Founder Acharya His Divine Grace
A.C. Bhaktivedanta Swami Prabhupada

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Hare Krishnas Win Over Leadership Students
By Eric Hornbeck   |  Oct 24, 2007

Pushing the strange yellow and red foods around their plates, the students whined and grumbled” “This food is gross,” “It’s weird here,” “I’m hung over.” These complaints could have come from any freshmen over lackluster dining hall food on a Saturday afternoon.

But the food was traditional Indian fare, not burgers. Vegetarian, not fried. The students weren’t freshmen. They were members of Ohio University’s Global Leadership Center. And huddled around their plates as the wind whipped autumn’s first fallen leaves around them, they were certainly a long way from the dining hall.

GLC traveled three and a half hours last weekend through the multicolored autumnal Appalachian hills to visit New Vrindaban, a Hare Krishna farm or an oasis or an amusement park, depending on whom you ask.

From Athens to New Vrindaban

New Vrindaban resident Chaitanya Dasa sat cross-legged in his chair, passing egg-free cookies and roasted pine nuts around his office in New Vrindaban, a religious community in West Virginia made up of followers of Hare Krishna, an offshoot of Hinduism.

GLC, an internationally focused two-year certificate program, has been coming to New Vrindaban for several years, studying various aspects of life on the grounds. GLC hopes to submit Chaitanya’s conversion story and those of other Hare Krishna followers to the ongoing Pluralism Project, a Harvard University initiative to collect information on religious communities in the United States.

OU senior Anthony Chambers acknowledged the difficulty of probing people for the details of something as personal as changing religious beliefs.

“You want to be respectful, but you still have to get the information you need,” Chambers said. Clad in orange robes, 25-year-old Chaitanya was being interviewed by GLC participants junior Allen Dennis, junior Whitney Pesek and senior Nick Yinger. They wanted to know how and why he adopted Hare Krishna beliefs and moved to West Virginia.

New Vrindaban has been attracting converts and controversy since its founding in the 1968. The 1,500-acre complex includes a temple, an organic farm, lodging for guests and the Palace of Gold, an ornate memorial to Prabhupada, the movement’s founder.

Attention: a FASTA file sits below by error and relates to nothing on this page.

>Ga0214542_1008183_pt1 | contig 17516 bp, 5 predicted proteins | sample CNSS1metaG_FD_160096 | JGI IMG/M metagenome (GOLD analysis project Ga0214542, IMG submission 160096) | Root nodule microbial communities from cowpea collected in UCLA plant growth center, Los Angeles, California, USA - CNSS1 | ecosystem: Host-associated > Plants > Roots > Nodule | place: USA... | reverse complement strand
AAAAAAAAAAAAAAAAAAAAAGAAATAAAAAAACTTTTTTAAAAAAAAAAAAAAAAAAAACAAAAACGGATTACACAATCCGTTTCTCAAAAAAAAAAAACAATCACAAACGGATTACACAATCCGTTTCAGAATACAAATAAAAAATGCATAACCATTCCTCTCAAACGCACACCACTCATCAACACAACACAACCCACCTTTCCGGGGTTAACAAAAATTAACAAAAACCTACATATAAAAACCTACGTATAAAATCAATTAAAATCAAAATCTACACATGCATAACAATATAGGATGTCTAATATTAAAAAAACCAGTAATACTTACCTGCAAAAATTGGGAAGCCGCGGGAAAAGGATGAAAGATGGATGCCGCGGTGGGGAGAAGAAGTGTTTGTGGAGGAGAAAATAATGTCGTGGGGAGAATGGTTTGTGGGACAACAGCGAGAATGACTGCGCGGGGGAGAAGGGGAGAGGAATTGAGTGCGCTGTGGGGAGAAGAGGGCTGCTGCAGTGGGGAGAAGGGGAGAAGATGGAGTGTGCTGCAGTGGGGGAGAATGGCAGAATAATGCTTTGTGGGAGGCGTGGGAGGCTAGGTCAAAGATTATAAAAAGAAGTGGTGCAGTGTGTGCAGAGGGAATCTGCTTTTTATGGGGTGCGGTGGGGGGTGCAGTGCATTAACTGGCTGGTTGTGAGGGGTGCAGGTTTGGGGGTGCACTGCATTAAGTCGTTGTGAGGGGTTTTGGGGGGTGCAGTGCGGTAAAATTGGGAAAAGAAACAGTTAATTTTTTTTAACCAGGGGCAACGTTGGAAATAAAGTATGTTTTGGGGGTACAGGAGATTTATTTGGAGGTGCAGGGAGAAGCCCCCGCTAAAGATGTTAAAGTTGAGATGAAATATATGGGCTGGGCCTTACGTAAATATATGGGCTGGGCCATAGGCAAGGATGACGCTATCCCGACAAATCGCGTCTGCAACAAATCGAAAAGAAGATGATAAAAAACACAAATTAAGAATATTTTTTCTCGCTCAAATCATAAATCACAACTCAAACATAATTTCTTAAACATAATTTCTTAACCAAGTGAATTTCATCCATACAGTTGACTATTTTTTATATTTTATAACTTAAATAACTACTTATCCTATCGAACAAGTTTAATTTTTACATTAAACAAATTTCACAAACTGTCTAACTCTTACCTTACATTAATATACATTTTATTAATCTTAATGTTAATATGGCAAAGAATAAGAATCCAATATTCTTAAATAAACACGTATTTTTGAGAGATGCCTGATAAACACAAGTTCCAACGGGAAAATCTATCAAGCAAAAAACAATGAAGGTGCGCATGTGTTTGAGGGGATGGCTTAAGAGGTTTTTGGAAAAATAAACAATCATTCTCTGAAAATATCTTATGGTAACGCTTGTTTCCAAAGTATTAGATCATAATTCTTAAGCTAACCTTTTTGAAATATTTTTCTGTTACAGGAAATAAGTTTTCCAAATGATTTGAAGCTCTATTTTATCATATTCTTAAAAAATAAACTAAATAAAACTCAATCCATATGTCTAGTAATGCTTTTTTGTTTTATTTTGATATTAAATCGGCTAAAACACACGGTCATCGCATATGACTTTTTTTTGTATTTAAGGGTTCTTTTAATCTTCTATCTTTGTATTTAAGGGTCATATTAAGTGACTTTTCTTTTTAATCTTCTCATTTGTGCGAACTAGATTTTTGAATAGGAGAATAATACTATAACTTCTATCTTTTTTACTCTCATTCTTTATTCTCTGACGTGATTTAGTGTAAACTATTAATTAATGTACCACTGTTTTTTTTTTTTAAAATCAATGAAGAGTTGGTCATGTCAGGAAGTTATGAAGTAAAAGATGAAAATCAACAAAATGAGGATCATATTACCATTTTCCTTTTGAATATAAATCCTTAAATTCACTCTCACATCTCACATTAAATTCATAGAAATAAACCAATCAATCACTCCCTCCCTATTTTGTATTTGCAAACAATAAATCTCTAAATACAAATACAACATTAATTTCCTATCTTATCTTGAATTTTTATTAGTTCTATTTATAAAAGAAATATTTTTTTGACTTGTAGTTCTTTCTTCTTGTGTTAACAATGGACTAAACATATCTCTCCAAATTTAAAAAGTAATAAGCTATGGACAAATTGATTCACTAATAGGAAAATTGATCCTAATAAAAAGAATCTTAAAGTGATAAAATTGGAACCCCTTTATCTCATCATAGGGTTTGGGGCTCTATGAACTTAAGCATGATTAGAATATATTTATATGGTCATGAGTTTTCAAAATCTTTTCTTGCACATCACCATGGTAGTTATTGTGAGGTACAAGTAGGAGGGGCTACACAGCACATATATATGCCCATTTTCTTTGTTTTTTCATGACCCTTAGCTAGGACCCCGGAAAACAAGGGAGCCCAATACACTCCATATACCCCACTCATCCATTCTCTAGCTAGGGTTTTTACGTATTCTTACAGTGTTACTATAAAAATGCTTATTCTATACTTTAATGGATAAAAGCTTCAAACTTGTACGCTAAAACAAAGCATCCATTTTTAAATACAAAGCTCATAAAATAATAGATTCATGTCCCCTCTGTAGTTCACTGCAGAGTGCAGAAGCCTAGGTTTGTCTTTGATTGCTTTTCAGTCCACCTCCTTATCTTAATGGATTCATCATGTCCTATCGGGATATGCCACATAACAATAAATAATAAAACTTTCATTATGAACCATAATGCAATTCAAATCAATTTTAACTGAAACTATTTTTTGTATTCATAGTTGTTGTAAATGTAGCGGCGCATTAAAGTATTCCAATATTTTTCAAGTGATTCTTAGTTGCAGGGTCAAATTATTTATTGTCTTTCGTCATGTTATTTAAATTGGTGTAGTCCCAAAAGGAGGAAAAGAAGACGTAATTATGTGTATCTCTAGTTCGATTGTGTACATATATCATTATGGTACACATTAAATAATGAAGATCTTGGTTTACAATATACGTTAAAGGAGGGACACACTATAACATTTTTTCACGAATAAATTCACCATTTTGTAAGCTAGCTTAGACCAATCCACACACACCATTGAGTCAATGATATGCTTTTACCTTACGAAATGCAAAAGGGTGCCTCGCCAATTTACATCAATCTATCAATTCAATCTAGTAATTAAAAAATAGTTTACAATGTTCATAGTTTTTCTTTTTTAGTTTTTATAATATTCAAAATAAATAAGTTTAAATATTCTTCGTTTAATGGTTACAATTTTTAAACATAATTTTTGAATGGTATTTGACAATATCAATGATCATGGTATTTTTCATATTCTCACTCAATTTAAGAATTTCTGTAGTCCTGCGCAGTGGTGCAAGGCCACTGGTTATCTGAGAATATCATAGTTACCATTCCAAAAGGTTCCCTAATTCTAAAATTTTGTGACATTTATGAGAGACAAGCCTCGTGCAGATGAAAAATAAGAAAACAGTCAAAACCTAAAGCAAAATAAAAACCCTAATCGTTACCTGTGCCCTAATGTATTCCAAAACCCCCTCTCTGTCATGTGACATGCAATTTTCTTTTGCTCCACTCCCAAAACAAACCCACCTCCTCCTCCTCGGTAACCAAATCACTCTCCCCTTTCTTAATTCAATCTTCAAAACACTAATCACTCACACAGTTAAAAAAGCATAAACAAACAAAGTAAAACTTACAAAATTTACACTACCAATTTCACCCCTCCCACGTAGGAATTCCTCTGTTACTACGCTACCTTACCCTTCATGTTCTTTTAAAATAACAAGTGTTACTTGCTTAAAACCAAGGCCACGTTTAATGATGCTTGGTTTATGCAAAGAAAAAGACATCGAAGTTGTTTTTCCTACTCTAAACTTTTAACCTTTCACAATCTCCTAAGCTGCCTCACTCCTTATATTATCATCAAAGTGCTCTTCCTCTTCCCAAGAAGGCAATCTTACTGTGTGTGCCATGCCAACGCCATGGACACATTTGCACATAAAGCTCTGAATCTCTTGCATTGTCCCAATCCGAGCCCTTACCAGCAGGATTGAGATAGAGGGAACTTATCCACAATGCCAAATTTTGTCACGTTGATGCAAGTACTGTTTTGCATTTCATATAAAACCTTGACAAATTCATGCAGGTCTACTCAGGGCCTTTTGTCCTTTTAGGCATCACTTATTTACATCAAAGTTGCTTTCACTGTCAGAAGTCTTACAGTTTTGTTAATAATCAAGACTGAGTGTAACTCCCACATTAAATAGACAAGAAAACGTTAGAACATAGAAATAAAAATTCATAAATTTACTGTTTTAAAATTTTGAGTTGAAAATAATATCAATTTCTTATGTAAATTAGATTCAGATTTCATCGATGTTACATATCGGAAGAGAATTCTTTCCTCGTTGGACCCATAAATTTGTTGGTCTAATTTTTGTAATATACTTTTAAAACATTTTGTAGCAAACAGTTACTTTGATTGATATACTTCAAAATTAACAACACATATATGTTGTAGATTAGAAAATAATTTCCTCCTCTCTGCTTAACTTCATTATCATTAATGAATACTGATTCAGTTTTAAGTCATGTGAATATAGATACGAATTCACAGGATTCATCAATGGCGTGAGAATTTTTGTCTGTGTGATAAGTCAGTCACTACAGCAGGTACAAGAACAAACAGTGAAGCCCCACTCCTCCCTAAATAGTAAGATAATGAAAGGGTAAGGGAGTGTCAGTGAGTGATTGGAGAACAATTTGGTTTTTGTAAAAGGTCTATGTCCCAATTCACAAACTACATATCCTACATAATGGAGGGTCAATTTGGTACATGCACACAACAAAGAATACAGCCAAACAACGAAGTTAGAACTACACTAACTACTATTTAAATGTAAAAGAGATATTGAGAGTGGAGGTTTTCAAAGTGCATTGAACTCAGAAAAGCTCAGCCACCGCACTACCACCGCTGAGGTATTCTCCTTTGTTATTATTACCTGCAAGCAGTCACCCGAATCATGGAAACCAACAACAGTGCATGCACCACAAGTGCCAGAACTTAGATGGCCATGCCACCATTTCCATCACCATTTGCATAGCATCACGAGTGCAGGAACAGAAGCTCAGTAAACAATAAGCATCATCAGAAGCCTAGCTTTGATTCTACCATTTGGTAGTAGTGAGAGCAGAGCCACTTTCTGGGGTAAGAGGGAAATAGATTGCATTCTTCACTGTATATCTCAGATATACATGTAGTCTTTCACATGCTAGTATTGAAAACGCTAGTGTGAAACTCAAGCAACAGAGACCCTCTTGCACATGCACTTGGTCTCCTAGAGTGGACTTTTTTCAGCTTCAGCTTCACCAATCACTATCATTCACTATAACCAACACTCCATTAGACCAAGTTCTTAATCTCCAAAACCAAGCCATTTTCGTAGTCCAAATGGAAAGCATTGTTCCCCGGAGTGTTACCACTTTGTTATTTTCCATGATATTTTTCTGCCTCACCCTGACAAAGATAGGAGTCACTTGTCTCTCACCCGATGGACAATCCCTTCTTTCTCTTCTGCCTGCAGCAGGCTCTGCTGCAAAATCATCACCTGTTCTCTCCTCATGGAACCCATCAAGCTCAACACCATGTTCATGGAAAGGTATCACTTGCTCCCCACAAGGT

Although smaller than in its heyday, over 100 followers of Hare Krishna still live on the grounds. Some have been living there for decades, but others, including 33-year-old Meghan Daum, are more recent converts.“Have you ever done something in your life, and it just fit?” Daum asked GLC participants Chambers and junior Olga Kooi over dinner. “You don’t know why, but it does.”

Daum had started going to Hare Krishna events and enjoyed them so much she just kept coming back. Later, she moved into New Vrindaban. There was no “big moment” when she decided to convert. Her decision was slower and more gradual.“I became (a follower) because it fit. It worked,” she said.

Hare Krishna lifestyle

Not only were GLC participants interviewing converts, but they were also learning about many aspects of the life at New Vrindaban, from yoga and temple etiquette to milking cows and even Hare Krishna religious services.

Several times a day, followers gather in New Vrindaban’s temple for worship services built around the Maha Mantra, a 16-word mantra said, chanted or sung to honor God. Prayer beads are used to recite the mantra for hours a day, helping to clear the mind of distractions, Daum said.

The Hare Krishna-focused life of New Vrindaban aids in followers’ spiritual journeys, Chaitanya told his GLC interviewers.“The philosophy and lifestyle can’t be separated,” he said.

GLC’s Pesek, who said she wasn’t raised religious, agreed that the surroundings at New Vrindaban were conducive to worship.

“You can’t walk into the temple and not have some kind of spiritual feelings,” she said.

During religious services, followers dance among the temple’s stained glass windows and 24 columns, swaying towards the altar adorned with Hindu deities and surging back to the quickening tempo of the drum beat.

Followers also raise and prepare organic vegetarian food, mostly Indian, on the grounds to keep with a self-sustained and environmentally friendly lifestyle. Under the weight of fresh milk, chai tea and homemade cheesecake, GLC participants’ complaints about the food faded as the weekend wore on.

“Oh, yeah, I forgot about the food,” GLC’s Kooi said by Sunday morning. “I love this place.”

The simple food and monastic lifestyle help focus followers’ minds on serving God. But life isn’t without its problems at New Vrindaban, Chaitanya said.

“In any place with people, there’s a level of hypocrisy,” he said. “What matters is the aspirations of those people.”

Fireworks and festivity

Saturday evening, GLC participants joined followers lakeside in the hills of New Vrindaban, the changing leaves hidden by the evening’s darkness. Immersing themselves in the experience, several GLC students even joined the procession from the temple, chanting the Maha Mantra and marching in costume toward the effigy built to commemorate an ancient Hindu story.

GLC’s Yinger marched with the procession as it circled the effigy. He was handed a bow and shot the effigy with a flaming arrow as part of the ceremony. The crowd cheered as the effigy began to burn and fireworks exploded over the lake.“This is what GLC does,” said OU junior Christina Conrad, one of the participants.

Dance and chant in the moonlight?

“Yeah!” she laughed.

“What do you think of all this?” Daum asked GLC’s Pesek.

Pesek paused, the fire’s glow falling on her face. “It’s fun,” she said.

A moment later, her friend took her by the arm and into the people dancing and circling the fire as chants of “Hare Krishna” rose into the crisp night air.




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